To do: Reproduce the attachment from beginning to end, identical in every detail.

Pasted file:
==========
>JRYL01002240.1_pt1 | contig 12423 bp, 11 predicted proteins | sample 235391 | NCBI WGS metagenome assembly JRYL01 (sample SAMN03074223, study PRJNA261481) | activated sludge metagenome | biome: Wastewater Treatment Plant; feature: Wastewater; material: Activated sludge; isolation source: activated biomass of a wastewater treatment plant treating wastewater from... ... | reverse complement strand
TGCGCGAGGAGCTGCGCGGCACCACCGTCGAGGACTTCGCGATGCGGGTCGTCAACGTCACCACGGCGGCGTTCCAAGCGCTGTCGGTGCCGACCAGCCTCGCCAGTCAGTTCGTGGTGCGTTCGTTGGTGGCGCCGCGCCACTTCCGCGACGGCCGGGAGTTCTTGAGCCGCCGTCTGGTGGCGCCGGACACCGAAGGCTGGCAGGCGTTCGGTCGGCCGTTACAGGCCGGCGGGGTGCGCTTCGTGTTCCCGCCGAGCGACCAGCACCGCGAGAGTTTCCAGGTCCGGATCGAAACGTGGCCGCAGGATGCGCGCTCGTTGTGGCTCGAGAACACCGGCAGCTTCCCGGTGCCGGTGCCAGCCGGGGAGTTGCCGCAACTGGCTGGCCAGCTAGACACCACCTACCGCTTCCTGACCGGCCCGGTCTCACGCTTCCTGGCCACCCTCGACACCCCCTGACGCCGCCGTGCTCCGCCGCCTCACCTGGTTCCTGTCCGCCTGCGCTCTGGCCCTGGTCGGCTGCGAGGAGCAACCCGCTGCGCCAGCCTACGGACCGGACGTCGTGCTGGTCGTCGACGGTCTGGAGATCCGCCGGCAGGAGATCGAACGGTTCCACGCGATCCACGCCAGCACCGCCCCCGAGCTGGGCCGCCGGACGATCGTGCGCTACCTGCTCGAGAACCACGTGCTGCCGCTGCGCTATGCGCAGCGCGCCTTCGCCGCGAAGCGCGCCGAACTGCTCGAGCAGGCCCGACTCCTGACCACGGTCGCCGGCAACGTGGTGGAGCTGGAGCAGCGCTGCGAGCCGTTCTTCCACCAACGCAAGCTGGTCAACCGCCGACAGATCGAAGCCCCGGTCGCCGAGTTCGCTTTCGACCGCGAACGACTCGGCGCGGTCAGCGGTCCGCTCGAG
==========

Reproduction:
>JRYL01002240.1_pt1 | contig 12423 bp, 11 predicted proteins | sample 235391 | NCBI WGS metagenome assembly JRYL01 (sample SAMN03074223, study PRJNA261481) | activated sludge metagenome | biome: Wastewater Treatment Plant; feature: Wastewater; material: Activated sludge; isolation source: activated biomass of a wastewater treatment plant treating wastewater from... ... | reverse complement strand
TGCGCGAGGAGCTGCGCGGCACCACCGTCGAGGACTTCGCGATGCGGGTCGTCAACGTCACCACGGCGGCGTTCCAAGCGCTGTCGGTGCCGACCAGCCTCGCCAGTCAGTTCGTGGTGCGTTCGTTGGTGGCGCCGCGCCACTTCCGCGACGGCCGGGAGTTCTTGAGCCGCCGTCTGGTGGCGCCGGACACCGAAGGCTGGCAGGCGTTCGGTCGGCCGTTACAGGCCGGCGGGGTGCGCTTCGTGTTCCCGCCGAGCGACCAGCACCGCGAGAGTTTCCAGGTCCGGATCGAAACGTGGCCGCAGGATGCGCGCTCGTTGTGGCTCGAGAACACCGGCAGCTTCCCGGTGCCGGTGCCAGCCGGGGAGTTGCCGCAACTGGCTGGCCAGCTAGACACCACCTACCGCTTCCTGACCGGCCCGGTCTCACGCTTCCTGGCCACCCTCGACACCCCCTGACGCCGCCGTGCTCCGCCGCCTCACCTGGTTCCTGTCCGCCTGCGCTCTGGCCCTGGTCGGCTGCGAGGAGCAACCCGCTGCGCCAGCCTACGGACCGGACGTCGTGCTGGTCGTCGACGGTCTGGAGATCCGCCGGCAGGAGATCGAACGGTTCCACGCGATCCACGCCAGCACCGCCCCCGAGCTGGGCCGCCGGACGATCGTGCGCTACCTGCTCGAGAACCACGTGCTGCCGCTGCGCTATGCGCAGCGCGCCTTCGCCGCGAAGCGCGCCGAACTGCTCGAGCAGGCCCGACTCCTGACCACGGTCGCCGGCAACGTGGTGGAGCTGGAGCAGCGCTGCGAGCCGTTCTTCCACCAACGCAAGCTGGTCAACCGCCGACAGATCGAAGCCCCGGTCGCCGAGTTCGCTTTCGACCGCGAACGACTCGGCGCGGTCAGCGGTCCGCTCGAG